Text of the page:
A conversation with Harry Brühlmeier

CEO of CAPROSOL AG in Bütschwil, Switzerland

AEROSOL EUROPE: When was CAPROSOL established?

Harry Brühlmeier: We had been working with laser welding for a while already. When our current concept crystallized, this was the basis for the establishment of can production solution (our company name is an abbreviation of these words) in early 2014.

AEROSOL EUROPE: What were the prerequisites and conditions for this establishment and what product was manufactured?

Harry Brühlmeier: We already had some previous knowledge of laser welding with sheet metal and we tried to apply this to 3-part steel plate can manufacturing. Here, great material savings potential quickly became evident for the manufacturing of cans. This was met with interest. Meanwhile, the savings potential is approx. 30%. At the same time, the system investment costs can be optimized. With the Qube-LD, we have also developed a compact system that can be installed in existing production lines. This way, processes can be optimized. Starting from this innovation, we established CAPROSOL AG.

AEROSOL EUROPE: Clearly with the laser you are using an entirely new technology. What does your process look like?

Harry Brühlmeier: The focus is on laser-based steel can production, which was a topic decades ago. In comparison to then, the technology has achieved marketability today. In recent years, laser technology had made great progress and has become much cheaper. With our laser dome concept, a steel can is welded in fractions of a second from three parts (body, bottom, and top).

AEROSOL EUROPE: You spoke of material savings, where do these come from?

Harry Brühlmeier: Material savings is a great need on the market. Using the pictures, it is easy to see how much material a fold requires. Since the top and bottom are welded, only a very small overlapping is necessary. Thus, a lot of material is saved with each fold eliminated.
Added to this is that the welded seam is very stable and has no problem withstanding the required interior pressure of 15 bar and more. Even with pressures above 20 bar, the sheet metal always fails, not the welded seam. Thus there arises a second potential savings, namely in the thickness of the parts used. Especially the body and top can be optimized. In total, given the current state of development, material savings of approximately 30% is possible.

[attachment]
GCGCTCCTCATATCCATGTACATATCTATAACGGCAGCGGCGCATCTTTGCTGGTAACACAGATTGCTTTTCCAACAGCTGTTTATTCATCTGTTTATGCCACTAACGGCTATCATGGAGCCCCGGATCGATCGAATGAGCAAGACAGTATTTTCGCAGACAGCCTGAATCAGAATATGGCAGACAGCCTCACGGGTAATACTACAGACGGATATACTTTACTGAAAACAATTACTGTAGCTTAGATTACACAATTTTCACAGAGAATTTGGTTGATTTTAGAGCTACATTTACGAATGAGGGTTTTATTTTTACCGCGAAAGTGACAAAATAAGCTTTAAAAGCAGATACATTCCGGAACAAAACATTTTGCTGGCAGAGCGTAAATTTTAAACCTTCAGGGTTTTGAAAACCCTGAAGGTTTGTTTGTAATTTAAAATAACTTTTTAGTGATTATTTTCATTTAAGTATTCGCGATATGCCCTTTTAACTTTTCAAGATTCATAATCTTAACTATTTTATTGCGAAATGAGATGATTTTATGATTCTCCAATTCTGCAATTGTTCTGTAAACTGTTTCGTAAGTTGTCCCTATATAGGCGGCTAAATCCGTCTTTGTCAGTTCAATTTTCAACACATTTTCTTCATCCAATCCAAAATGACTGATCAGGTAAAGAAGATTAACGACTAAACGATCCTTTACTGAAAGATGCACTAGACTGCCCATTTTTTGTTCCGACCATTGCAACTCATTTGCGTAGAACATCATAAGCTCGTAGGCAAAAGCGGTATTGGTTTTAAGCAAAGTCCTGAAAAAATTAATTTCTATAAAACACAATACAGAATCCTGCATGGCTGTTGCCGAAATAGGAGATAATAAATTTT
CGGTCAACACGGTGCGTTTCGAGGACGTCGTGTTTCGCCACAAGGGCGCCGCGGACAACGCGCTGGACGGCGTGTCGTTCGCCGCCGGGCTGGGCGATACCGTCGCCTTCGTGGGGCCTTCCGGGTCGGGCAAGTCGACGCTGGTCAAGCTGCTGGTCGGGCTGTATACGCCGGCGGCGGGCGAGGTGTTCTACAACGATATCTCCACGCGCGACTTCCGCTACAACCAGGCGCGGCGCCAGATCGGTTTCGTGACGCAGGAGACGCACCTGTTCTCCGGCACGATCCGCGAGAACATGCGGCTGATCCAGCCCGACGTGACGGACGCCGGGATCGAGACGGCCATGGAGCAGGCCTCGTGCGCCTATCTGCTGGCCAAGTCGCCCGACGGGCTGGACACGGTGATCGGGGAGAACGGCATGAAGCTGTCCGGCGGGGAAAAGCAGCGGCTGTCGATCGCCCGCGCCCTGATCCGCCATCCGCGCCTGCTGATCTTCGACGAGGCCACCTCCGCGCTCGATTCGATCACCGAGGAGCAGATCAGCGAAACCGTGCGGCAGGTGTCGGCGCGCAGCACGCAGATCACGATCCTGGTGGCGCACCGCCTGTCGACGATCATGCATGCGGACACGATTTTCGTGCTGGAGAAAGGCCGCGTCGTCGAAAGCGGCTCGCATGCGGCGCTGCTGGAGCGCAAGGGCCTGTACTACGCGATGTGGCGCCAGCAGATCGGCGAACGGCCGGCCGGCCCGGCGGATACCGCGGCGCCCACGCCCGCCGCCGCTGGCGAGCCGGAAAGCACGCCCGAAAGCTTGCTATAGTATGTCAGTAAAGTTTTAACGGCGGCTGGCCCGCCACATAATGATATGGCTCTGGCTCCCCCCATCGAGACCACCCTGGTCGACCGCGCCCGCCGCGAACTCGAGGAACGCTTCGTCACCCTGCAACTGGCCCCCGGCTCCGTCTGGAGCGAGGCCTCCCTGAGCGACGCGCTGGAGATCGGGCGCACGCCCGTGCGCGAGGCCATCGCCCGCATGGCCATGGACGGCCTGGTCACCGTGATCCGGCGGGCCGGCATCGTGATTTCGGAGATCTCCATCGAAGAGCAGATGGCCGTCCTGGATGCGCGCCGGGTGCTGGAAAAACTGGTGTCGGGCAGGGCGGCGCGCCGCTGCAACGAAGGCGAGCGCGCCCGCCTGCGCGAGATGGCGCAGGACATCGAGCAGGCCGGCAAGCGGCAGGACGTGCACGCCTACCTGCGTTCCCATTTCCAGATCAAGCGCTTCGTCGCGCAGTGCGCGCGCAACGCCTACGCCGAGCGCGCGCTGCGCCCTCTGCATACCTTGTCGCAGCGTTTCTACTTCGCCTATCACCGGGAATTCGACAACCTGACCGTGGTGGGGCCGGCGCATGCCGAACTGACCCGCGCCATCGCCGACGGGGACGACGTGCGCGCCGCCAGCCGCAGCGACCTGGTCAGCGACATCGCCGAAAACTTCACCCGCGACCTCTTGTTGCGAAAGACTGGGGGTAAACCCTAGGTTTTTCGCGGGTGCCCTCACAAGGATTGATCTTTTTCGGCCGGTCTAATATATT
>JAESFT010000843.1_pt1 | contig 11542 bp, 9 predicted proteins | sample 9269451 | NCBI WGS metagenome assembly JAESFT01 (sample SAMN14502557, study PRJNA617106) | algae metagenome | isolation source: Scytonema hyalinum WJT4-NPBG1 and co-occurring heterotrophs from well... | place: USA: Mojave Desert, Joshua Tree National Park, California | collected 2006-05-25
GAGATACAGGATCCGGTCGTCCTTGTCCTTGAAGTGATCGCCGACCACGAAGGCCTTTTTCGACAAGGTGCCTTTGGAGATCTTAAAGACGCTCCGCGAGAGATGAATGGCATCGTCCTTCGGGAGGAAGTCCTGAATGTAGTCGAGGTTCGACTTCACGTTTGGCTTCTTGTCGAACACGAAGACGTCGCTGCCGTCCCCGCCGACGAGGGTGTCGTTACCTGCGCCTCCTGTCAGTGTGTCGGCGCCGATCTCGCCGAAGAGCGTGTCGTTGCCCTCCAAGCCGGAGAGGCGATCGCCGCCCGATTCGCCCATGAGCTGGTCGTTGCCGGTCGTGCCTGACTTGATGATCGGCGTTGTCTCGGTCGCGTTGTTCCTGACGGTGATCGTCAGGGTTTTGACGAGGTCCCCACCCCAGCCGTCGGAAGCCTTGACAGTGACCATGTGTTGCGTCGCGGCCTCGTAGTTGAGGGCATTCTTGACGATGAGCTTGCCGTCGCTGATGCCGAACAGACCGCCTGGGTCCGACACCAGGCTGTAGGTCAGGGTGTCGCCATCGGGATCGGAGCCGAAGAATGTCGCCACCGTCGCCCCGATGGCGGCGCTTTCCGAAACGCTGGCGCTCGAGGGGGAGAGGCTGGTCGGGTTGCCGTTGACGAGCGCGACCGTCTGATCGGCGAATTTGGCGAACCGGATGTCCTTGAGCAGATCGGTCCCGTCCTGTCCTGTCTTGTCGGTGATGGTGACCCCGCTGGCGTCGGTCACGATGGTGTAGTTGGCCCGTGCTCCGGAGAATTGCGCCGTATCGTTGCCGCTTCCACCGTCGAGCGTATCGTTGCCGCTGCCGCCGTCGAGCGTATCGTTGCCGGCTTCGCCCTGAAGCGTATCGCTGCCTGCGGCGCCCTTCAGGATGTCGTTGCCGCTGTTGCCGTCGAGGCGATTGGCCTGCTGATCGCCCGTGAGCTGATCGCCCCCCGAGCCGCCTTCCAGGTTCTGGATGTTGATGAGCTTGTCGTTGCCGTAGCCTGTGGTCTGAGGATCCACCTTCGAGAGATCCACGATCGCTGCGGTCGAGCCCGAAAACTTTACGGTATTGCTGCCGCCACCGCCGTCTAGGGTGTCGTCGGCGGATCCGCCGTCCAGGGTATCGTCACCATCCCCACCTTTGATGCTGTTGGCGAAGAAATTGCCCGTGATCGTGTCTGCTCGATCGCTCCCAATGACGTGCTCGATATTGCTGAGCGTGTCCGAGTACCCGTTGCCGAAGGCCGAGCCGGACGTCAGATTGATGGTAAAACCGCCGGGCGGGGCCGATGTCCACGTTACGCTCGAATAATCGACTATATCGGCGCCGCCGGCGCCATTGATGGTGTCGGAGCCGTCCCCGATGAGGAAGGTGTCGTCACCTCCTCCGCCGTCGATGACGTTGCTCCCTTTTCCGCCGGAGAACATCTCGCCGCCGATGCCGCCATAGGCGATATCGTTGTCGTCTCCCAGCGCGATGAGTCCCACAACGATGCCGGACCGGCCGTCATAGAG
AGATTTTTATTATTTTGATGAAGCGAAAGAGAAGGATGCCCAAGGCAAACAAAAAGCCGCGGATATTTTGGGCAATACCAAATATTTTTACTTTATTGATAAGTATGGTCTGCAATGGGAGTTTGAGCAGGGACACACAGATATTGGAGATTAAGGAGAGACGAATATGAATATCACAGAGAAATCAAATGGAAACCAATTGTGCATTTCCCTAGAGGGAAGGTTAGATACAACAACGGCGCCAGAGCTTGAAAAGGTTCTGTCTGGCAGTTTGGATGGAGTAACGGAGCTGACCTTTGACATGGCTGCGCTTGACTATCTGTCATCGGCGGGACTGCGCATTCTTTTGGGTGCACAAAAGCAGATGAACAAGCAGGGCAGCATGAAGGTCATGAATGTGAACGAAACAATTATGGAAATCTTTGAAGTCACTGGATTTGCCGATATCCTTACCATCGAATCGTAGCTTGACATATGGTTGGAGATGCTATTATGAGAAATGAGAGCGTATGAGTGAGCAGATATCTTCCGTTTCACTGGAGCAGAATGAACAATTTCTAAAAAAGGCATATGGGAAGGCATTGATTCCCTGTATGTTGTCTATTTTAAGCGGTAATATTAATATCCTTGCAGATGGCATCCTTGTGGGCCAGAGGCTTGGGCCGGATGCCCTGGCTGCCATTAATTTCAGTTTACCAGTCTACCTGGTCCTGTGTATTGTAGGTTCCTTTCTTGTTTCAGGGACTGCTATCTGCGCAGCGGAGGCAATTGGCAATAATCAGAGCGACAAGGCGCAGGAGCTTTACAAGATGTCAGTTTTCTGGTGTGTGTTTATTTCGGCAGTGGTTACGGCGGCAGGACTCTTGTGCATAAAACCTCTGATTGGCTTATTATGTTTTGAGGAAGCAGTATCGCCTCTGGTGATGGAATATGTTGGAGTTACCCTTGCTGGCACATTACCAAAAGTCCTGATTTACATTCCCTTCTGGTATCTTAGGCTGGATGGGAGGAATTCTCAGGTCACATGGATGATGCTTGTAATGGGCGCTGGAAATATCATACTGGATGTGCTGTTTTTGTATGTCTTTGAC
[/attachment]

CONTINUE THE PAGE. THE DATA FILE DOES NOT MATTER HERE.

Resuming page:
AEROSOL EUROPE: This sounds very interesting, what does your machine concept look like?

Harry Brühlmeier: Actually, we want to be a machine manufacturer, not a can producer. Our Qube-LD, as we call our production system, is very small, with a basic area of approximately 1 square meter. It has a capacity of 75 – 90 cpm. The smallest unit is a double set-up with corresponding output (150 – 180 cpm). Since our cubes are designed in modular fashion, in principle expansion to any production output requested is possible.

AEROSOL EUROPE: So therefore existing lines can be retrofitted with your technology?

Harry Brühlmeier: We believe that a great advantage of the laser dome process is that existing production steps from 3-part can manufacturing can be taken over. Adaptations in the area of top and bottom production are required, of course, since the geometries are different.

AEROSOL EUROPE: And thus the customer benefit is a cheaper can?

Harry Brühlmeier: Both a cheaper can and a more shapely can in the monoblock design. This smooth exterior contour is suited even for smaller series, and for sleeving the cans. Much more interesting, however, are the possibilities for digital printing. Here there is a lot of interest and movement on the market. With our smooth exterior contour, we offer a good basis here for applying this technology to our steel cans as well. We are already working on initial samples. And of course classic printing is possible too.

AEROSOL EUROPE: We are your goals for the future?

Harry Brühlmeier: Laser technology offers a lot of possibilities. In the aerosol can manufacturing sector, there is a lot of potential for Caprosol’s Qube-LD. The focus is on start-up of the first systems, but also on enhancement. For example, we are currently testing the connection to digital printing systems, which offer still more possibilities.

AEROSOL EUROPE: What do you do to meet your customer’s high demands?

Harry Brühlmeier: With the two core criteria cost savings and design, we can currently meet high demands. However the essential is that our technology can be enhanced as customers wish.

AEROSOL EUROPE: Which markets do you regard as essential for the future?

Harry Brühlmeier: We are currently examining inquiries from numerous market sectors.

AEROSOL EUROPE: How do you see the future of aerosol cans?

Harry Brühlmeier: As is widely known, the production figures for spray cans have been increasing for decades. Of course other influences have also caused declines, but the basic trend still holds today. This statement could be summed up like this: this has always been the case and will always remain so. But if you keep in mind what each spray can can do, what a highly-technical, safe, beautiful, and easy-to-use packaging is offered here, personally I can hardly believe that this would all end in the foreseeable future. Year by year, areas of application are added, for example in the food sector. In combination as a cost-effective packaging, spray cans are also sold around the world. An unbeatable combination and a short hymn of praise for the spray can.

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